Tory plans to cut net immigration in the UK to less than 100,000 a year could cost Scotland £10 billion a year in the long term, the Finance Secretary warned.
Derek Mackay hit out at Westminster’s commitment to reduce the overall number of people coming to the UK, complaining that “the right wing, Brexit madness of the hardliners in the Conservative Party sets the immigration policies of this country”.
Figures earlier this year showed net migration to the UK from the European Union has fallen to the lowest level in nearly five years, with an estimated 90,000 more long-term EU migrants arriving in Britain than left in the 12 months to September 2017.
But an SNP-commissioned report on Scotland’s economy highlighted the need for the country to attract more workers as part of efforts to deal with an increasingly elderly population.
The Sustainable Growth Commission said an independent Scotland could have a new visa system, as well as a “Come to Scotland” package of incentives to attract people.
Mr Mackay said the commission had set the target for Scotland “to be the most talent friendly country in the world”.
The Finance Secretary spoke of the “enormous benefits to Scotland’s economy, demography and society that migration offers us”, adding that a new system tailored to the country’s needs could “help realise those benefits”.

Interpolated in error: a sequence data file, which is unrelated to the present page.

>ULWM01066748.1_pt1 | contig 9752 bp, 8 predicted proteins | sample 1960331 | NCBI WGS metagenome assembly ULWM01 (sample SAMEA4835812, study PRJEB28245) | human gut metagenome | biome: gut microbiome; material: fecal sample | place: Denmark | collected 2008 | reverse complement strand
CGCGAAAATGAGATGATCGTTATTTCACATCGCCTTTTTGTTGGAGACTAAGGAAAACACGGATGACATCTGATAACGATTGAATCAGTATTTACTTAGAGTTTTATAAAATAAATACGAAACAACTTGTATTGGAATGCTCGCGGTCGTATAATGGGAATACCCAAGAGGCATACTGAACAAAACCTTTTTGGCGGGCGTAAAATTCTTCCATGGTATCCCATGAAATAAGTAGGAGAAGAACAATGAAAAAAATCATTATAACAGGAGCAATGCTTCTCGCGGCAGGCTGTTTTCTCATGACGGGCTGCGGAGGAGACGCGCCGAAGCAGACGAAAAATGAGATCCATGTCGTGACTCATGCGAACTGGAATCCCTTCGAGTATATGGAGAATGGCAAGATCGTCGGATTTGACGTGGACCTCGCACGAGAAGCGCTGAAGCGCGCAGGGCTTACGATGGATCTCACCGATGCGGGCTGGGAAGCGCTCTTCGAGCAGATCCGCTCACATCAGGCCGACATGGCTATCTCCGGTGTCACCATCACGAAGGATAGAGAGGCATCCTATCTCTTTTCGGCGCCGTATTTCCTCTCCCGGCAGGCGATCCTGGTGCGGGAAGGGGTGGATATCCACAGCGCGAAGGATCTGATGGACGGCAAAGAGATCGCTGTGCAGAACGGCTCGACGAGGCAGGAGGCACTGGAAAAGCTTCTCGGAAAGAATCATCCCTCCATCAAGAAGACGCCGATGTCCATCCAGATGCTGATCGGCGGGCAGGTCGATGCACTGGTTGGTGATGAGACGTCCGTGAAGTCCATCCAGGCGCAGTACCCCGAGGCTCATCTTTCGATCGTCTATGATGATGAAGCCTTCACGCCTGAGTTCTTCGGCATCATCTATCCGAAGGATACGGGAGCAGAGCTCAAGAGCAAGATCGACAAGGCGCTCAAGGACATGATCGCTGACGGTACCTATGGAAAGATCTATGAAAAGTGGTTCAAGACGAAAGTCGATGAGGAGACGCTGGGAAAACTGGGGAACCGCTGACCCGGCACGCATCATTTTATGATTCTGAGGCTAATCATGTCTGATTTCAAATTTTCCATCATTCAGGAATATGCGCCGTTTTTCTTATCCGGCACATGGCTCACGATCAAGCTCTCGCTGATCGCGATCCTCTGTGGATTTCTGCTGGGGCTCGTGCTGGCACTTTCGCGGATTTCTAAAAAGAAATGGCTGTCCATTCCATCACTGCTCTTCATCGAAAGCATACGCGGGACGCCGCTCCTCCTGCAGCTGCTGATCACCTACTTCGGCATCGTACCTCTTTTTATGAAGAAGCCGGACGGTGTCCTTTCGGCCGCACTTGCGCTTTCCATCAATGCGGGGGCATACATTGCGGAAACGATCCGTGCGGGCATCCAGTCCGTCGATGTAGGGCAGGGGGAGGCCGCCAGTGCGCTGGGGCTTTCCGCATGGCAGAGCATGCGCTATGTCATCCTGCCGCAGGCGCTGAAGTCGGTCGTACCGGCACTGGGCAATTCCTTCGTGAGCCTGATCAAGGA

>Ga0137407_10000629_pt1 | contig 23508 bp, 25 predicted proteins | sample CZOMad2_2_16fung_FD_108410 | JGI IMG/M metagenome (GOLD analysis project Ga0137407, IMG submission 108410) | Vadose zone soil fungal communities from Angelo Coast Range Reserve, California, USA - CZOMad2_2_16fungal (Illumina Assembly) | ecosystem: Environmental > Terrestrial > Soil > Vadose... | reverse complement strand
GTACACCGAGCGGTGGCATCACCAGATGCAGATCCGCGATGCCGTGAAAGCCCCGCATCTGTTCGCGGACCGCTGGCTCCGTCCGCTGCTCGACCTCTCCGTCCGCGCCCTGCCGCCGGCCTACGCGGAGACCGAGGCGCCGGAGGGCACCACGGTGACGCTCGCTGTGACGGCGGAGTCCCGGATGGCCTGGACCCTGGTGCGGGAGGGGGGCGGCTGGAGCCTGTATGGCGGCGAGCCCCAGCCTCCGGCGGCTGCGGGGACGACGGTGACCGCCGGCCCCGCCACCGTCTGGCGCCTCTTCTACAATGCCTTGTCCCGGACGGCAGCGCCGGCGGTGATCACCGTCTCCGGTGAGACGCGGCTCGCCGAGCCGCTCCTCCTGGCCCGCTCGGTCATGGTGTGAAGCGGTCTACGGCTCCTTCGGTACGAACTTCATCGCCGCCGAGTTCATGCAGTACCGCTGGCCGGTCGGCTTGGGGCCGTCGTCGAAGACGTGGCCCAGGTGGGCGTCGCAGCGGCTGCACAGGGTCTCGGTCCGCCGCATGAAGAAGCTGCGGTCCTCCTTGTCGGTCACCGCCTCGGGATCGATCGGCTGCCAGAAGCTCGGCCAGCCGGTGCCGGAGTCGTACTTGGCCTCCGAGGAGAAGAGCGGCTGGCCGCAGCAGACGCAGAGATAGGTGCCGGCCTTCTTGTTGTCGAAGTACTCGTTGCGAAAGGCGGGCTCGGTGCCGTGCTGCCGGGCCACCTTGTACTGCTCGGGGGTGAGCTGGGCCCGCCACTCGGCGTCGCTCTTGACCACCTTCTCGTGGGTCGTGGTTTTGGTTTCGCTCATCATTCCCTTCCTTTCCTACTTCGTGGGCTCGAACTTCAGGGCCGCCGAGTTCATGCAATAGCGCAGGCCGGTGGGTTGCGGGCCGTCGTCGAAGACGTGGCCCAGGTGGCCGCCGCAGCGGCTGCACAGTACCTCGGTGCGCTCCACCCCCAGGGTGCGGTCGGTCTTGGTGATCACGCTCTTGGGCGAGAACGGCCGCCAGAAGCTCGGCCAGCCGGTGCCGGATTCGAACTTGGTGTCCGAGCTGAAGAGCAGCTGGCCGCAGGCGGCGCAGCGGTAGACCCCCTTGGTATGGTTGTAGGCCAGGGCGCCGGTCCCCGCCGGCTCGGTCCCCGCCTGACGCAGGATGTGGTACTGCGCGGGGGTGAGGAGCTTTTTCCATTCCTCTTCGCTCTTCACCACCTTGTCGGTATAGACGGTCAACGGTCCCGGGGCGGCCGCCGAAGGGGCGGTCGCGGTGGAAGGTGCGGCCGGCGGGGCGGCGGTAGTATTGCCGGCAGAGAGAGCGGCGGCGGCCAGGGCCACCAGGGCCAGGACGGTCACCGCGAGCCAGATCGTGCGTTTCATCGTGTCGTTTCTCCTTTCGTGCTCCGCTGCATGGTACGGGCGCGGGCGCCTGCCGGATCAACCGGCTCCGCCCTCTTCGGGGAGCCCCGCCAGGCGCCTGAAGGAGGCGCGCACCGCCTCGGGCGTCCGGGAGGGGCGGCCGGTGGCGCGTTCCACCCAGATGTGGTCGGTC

SNP backbencher Ivan McKee pressed him on the issue at Holyrood ahead of the “impending economic disaster” of Brexit.
“The damage to be inflicted on the UK and Scottish economies by the imminent chaotic Brexit cliff edge is well understood,” Mr McKee said.
Mr Mackay told him: “I would absolutely agree with that.”
He added: “A scenario where net migration in the UK was reduced to the tens of thousands, an aspiration of the Conservative Government - that would be in line with the UK Government’s target if they achieved that - but Scotland would lose over £10 billion a year in GDP by 2040 if that were the case.”
The Finance Secretary continued: “Clearly the needs of the population of Scotland are different from the rest of the United Kingdom, that is why there is divergence in opinion between the governments’ positions.
“We do need the levers to be able to make the right decisions in that regard, as well as the actions to encourage more people to come.”
Tory deputy leader Jackson Carlaw claimed the SNP government would be “better to set a comprehensive tax regime now to keep skilled Scots here and encourage key workers from across the UK, Europe and the world to come and contribute both to our culture and the economy”.
With the Scottish Government having increased income tax for higher earning Scots, the Conservative said the Sustainable Growth Commission report was “a savage indictment of this government’s high tax policy and involves Scots already suffering to pay even more to attempt to attract those currently appalled and resolutely staying away”.